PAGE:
Caligula, his wife Milonia Caesonia and their daughter Julia Drusilla were murdered on January 24, 41. Agrippina's paternal uncle, Claudius, brother of her father Germanicus, became the new Roman emperor.

Return from exile Edit

Claudius lifted the exiles of Agrippina and Livilla. Livilla returned to her husband, while Agrippina was reunited with her estranged son. After the death of her first husband, Agrippina tried to make shameless advances to the future emperor Galba, who showed no interest in her and was devoted to his wife Aemilia Lepida. On one occasion, Galba's mother-in-law gave Agrippina a public reprimand and a slap in the face before a whole bevy of married women. [8]

Claudius had Lucius' inheritance reinstated. Lucius became more wealthy despite his youth shortly after Gaius Sallustius Crispus Passienus divorced Lucius' aunt, Domitia Lepida the Elder (Lucius' first paternal aunt) so that Crispus could marry Agrippina. They married, and Crispus became a step-father to Lucius. Crispus was a prominent, influential, witty, wealthy and powerful man, who served twice as consul. He was the adopted grandson and biological great-great-nephew of the historian Sallust. Little is known on their relationship, but Crispus soon died and left his estate to Nero.

In the first years of Claudius' reign, Claudius was married to the infamous Empress Valeria Messalina. Although Agrippina was very influential, she kept a very low profile and stayed away from the imperial palace and the court of the emperor. Messalina was Agrippina's second paternal cousin. Among the victims of Messalina's intrigues were Agrippina's surviving sister Livilla, who was charged with having adultery with Seneca the Younger. Seneca was later called back from exile to be a tutor to Nero.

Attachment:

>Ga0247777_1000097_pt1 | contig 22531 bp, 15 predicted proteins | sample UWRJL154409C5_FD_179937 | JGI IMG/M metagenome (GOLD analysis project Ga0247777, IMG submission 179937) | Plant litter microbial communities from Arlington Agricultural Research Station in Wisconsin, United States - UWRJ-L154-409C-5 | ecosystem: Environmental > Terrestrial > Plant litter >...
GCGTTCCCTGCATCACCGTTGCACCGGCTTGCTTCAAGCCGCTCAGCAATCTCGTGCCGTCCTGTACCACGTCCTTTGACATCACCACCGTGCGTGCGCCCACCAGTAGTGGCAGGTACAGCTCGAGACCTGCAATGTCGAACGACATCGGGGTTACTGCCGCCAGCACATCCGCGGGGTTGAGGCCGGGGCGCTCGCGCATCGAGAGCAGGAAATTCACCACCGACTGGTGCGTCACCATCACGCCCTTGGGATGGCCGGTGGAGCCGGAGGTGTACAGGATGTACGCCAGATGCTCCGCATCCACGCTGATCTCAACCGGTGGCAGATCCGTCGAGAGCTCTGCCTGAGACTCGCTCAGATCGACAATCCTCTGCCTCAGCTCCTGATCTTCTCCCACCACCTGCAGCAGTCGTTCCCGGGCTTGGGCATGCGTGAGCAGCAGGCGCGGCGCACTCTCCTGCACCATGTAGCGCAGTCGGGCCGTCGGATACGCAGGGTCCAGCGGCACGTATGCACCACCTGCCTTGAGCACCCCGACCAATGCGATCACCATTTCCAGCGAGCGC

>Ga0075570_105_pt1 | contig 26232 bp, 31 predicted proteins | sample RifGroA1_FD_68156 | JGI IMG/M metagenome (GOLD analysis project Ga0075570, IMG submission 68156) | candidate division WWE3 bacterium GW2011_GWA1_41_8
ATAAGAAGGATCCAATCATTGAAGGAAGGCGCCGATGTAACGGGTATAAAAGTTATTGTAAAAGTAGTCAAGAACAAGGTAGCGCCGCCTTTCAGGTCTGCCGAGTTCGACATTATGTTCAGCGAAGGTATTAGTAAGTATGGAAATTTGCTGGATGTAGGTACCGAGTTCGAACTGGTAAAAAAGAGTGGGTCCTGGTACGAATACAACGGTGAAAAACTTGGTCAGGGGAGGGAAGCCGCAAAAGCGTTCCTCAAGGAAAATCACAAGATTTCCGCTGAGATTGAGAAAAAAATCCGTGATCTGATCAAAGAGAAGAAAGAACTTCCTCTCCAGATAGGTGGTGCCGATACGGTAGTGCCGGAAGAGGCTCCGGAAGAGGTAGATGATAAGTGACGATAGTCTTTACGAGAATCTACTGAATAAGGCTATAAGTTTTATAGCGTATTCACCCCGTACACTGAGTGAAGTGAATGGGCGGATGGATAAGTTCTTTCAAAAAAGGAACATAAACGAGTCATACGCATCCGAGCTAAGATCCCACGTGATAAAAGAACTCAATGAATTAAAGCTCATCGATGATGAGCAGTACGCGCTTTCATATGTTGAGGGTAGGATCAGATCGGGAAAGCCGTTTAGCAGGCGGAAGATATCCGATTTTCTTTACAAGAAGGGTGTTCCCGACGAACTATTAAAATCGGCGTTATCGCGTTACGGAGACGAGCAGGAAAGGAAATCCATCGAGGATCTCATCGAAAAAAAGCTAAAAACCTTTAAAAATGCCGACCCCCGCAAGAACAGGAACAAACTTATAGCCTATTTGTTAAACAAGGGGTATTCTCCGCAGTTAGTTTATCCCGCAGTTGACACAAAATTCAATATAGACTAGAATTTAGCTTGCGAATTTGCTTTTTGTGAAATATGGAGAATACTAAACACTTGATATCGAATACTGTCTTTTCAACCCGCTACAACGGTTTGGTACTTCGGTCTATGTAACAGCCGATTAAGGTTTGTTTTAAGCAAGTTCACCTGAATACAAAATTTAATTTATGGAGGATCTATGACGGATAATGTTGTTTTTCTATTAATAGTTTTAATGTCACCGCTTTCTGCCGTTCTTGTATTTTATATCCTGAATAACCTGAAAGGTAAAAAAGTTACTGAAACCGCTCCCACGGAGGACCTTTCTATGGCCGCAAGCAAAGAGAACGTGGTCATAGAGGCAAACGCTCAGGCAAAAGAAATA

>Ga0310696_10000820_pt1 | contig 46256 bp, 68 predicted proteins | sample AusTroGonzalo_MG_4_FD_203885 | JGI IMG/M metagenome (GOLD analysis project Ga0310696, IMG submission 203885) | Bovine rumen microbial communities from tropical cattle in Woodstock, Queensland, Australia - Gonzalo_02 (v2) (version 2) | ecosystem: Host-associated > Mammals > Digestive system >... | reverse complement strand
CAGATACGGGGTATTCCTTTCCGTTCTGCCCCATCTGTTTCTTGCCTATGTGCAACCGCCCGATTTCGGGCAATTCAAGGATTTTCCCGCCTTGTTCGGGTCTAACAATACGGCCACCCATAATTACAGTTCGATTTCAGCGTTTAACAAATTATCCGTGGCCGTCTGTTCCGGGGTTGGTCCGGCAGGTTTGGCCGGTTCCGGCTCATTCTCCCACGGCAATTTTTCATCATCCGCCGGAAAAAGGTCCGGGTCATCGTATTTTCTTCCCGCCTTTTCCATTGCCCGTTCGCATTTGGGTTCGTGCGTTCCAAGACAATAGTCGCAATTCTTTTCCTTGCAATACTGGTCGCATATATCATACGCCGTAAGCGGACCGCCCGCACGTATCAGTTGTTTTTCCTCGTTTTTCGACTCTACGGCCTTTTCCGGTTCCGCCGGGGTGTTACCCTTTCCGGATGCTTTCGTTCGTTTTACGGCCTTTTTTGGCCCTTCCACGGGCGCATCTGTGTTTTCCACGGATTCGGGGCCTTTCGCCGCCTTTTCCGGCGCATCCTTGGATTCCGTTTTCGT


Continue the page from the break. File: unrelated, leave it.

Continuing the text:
Messalina considered Agrippina's son a threat to her son's position and sent assassins to strangle Lucius during his siesta. The assassins left after they saw a snake beneath Lucius' pillow, considering it as bad omen. [9] It was, however, only a sloughed-off snake-skin in his bed, near his pillow. By Agrippina's order, the serpent's skin was enclosed in a bracelet that the young Nero wore on his right arm. [10]

In 47, Crispus died, and at his funeral, the rumour spread around that Agrippina poisoned Crispus to gain his estate. After being widowed a second time, Agrippina was left very wealthy. Later that year at the Secular Games, at the performance of the Troy Pageant, Messalina attended the event with her son Britannicus. Agrippina was also present with Lucius. Agrippina and Lucius received greater applause from the audience than Messalina and Britannicus did. Many people began to show pity and sympathy to Agrippina, due to the unfortunate circumstances in her life. Agrippina wrote a memoir that recorded the misfortunes of her family (casus suorum) and wrote an account of her mother's life.

Rise to power Edit

After Messalina was executed in 48 for conspiring with Gaius Silius to overthrow her husband, Claudius considered remarrying for the fourth time. Around this time, Agrippina became the mistress to one of Claudius' advisers, the Greek freedman, Marcus Antonius Pallas. At that time Claudius' advisers were discussing which noblewoman Claudius should marry. Claudius had a reputation that he was easily persuaded. In more recent times, it has been suggested that the Senate may have pushed for the marriage between Agrippina and Claudius to end the feud between the Julian and Claudian branches. [11] This feud dated back to Agrippina's mother's actions against Tiberius after the death of Germanicus, actions which Tiberius had gladly punished.